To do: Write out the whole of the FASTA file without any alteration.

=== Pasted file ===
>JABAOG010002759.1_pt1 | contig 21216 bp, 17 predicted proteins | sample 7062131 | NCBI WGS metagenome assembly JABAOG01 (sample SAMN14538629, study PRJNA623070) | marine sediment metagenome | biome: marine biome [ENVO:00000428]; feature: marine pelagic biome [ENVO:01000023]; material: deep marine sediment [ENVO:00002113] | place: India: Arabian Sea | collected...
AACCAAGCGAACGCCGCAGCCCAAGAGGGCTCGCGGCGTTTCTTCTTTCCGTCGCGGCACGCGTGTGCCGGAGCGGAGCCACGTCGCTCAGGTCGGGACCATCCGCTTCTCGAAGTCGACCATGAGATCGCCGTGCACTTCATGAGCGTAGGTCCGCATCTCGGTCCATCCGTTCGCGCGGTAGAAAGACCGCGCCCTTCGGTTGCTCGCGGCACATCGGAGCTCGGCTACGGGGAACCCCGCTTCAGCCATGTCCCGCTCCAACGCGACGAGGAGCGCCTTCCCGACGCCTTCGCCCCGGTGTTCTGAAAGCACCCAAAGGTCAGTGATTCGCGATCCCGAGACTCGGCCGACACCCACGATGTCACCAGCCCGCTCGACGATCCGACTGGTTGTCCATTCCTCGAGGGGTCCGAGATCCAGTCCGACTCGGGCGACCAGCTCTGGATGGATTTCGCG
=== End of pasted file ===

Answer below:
>JABAOG010002759.1_pt1 | contig 21216 bp, 17 predicted proteins | sample 7062131 | NCBI WGS metagenome assembly JABAOG01 (sample SAMN14538629, study PRJNA623070) | marine sediment metagenome | biome: marine biome [ENVO:00000428]; feature: marine pelagic biome [ENVO:01000023]; material: deep marine sediment [ENVO:00002113] | place: India: Arabian Sea | collected...
AACCAAGCGAACGCCGCAGCCCAAGAGGGCTCGCGGCGTTTCTTCTTTCCGTCGCGGCACGCGTGTGCCGGAGCGGAGCCACGTCGCTCAGGTCGGGACCATCCGCTTCTCGAAGTCGACCATGAGATCGCCGTGCACTTCATGAGCGTAGGTCCGCATCTCGGTCCATCCGTTCGCGCGGTAGAAAGACCGCGCCCTTCGGTTGCTCGCGGCACATCGGAGCTCGGCTACGGGGAACCCCGCTTCAGCCATGTCCCGCTCCAACGCGACGAGGAGCGCCTTCCCGACGCCTTCGCCCCGGTGTTCTGAAAGCACCCAAAGGTCAGTGATTCGCGATCCCGAGACTCGGCCGACACCCACGATGTCACCAGCCCGCTCGACGATCCGACTGGTTGTCCATTCCTCGAGGGGTCCGAGATCCAGTCCGACTCGGGCGACCAGCTCTGGATGGATTTCGCG